Aggravated Felony DUI Charges: Understanding the Potential Consequences You Face



According to a recent study, there was a 3.6% reduction in motor vehicle deaths caused by drunk drivers through the U.S.; however, this isn't true for Florida. In fact, drunk driver-related accidents are still the main hazard on roadways in this state. The NHTSA has reported that over 800 people were fatally injured in drunk driving-related accidents in 2018 in Florida, and this is a trend that has continued through 2019 and 2020.

All DUI related accidents are completely preventable; however, when they happen, they destroy many lives. Because of the devastating nature of these accidents, prosecutors in Florida take DUI offenses seriously. In fact, Florida has some of the most severe punishments for those who are convicted of committing any type of DUI-related crime. While a first-time offender can avoid lengthy jail time, this is not the case for a felony DUI or DUI manslaughter.


First and Second DUI Offenses


It is illegal to drive or control a vehicle if you are under the influence of any drugs or alcohol. The legal BAC (blood-alcohol content) limit is 0.08%, which means if your BAC is at or above this level, you are in violation of the law and will probably be arrested for DUI.

A simple first time DUI in Florida is a first-degree misdemeanor. If you are convicted of a first offense, you may have to pay a $1,000 file and spend up to six months in jail. For second offenses, you will face a fine of up to $2,000 and nine months in jail. A second DUI conviction is also a first-degree misdemeanor.


Aggravated Felony DUI Charges


If you are arrested for a DUI and have two prior DUI convictions on your record, you may face felony charges. For example, if you are convicted for a third DUI within 10 years of your second conviction, it becomes a third-degree felony. The felony is punishable by a fine of up to $5,000 and up to five years in jail.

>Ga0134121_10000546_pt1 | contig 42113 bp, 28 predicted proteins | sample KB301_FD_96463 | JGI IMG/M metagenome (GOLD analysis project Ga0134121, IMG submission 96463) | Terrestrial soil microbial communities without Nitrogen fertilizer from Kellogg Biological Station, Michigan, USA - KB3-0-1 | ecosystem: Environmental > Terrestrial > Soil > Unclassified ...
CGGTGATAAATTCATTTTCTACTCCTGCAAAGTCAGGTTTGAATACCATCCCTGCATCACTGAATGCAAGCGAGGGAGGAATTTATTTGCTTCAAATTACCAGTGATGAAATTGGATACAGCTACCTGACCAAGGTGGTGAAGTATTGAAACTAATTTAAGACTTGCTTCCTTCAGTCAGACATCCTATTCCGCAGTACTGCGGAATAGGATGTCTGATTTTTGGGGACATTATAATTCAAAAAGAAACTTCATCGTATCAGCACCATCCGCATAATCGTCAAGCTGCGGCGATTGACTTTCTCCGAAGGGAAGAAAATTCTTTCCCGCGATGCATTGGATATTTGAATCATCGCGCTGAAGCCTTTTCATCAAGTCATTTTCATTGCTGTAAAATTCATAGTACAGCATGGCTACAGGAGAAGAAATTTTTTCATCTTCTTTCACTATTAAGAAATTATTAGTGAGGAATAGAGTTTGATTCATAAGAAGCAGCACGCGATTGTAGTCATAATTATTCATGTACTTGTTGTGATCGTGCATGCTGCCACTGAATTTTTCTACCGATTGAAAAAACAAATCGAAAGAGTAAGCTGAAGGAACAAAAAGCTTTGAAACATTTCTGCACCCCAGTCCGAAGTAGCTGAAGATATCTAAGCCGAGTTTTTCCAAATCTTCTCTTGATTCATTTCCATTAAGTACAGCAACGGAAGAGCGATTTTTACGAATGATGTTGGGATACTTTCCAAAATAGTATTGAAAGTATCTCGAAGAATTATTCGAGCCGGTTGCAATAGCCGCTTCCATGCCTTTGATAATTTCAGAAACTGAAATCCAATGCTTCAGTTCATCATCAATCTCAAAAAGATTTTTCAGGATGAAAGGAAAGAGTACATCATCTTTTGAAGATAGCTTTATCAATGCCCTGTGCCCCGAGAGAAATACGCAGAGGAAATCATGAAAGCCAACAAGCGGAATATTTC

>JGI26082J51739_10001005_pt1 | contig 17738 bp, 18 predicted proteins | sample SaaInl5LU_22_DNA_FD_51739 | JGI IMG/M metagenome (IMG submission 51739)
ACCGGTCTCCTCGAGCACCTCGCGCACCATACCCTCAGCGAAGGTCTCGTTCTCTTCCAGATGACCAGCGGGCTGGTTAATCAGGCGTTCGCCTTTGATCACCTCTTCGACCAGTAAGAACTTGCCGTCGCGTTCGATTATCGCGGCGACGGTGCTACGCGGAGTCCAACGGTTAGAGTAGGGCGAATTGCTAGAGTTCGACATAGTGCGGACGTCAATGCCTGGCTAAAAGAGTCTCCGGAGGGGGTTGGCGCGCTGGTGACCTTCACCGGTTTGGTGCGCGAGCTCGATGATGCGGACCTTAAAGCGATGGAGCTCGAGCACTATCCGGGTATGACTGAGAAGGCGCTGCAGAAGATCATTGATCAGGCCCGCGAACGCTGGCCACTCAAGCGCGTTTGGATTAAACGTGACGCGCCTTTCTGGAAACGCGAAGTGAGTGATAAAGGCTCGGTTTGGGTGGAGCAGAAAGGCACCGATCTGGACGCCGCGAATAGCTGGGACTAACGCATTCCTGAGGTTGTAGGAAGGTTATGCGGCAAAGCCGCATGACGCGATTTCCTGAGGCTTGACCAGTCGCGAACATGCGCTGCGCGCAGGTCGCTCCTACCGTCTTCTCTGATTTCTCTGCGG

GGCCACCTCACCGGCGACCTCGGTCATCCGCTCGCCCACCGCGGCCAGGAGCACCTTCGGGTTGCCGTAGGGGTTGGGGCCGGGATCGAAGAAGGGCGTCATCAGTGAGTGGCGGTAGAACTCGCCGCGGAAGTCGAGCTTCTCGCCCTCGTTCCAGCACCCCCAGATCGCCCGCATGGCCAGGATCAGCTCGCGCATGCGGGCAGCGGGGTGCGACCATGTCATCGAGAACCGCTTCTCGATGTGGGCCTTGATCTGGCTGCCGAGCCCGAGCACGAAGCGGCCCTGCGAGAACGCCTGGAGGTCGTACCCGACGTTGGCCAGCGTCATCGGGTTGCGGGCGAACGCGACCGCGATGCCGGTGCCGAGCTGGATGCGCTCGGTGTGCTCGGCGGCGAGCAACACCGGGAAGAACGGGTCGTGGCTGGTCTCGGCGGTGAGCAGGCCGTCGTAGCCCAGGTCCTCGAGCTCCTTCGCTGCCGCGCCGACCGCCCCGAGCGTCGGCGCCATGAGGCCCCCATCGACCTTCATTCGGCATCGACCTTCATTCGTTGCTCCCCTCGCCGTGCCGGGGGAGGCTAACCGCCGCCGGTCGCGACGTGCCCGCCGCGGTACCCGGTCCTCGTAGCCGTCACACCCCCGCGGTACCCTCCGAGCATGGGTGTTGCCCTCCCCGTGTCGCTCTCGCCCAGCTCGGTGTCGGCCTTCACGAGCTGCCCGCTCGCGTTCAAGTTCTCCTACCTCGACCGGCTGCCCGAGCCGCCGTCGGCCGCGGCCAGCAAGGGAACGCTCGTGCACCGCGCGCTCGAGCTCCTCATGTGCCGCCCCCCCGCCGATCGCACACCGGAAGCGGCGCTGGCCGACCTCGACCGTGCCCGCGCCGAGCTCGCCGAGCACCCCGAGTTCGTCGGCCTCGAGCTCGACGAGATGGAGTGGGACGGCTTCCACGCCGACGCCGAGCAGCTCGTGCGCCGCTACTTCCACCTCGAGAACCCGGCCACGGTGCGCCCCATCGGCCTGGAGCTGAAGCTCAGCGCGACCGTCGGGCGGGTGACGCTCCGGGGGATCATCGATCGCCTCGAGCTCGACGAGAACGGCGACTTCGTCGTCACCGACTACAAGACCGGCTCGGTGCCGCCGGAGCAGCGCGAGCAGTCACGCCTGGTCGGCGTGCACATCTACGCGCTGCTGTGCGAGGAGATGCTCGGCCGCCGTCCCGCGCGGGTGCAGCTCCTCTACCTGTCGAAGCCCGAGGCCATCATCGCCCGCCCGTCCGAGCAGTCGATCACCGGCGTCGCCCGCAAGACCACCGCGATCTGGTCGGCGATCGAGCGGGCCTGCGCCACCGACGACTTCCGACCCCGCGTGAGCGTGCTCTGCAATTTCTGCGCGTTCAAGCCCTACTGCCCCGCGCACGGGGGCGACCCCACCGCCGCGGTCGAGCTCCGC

If you are convicted of a fourth DUI, it is a third-degree felony. For situations where your BAC is over the legal limit, and you cause an accident that results in bodily injuries to another person, you may face third-degree felony charges. All felony DUI convictions in Florida are punished with

time in prison.


DUI Manslaughter Charges


The most serious DUI charge that may occur is DUI manslaughter. This occurs if you are intoxicated and cause an accident that results in someone else's death or a child who would be viable outside the womb. In Florida, DUI manslaughter is a second-degree felony and carries a mandatory minimum prison sentence of four years.


Get Help with Your DUI Case


If you are charged with DUI in Florida, it is best to contact an attorney for help. Our team can provide high-quality and aggressive defense services you need and help ensure you have someone on your side, fighting for your rights.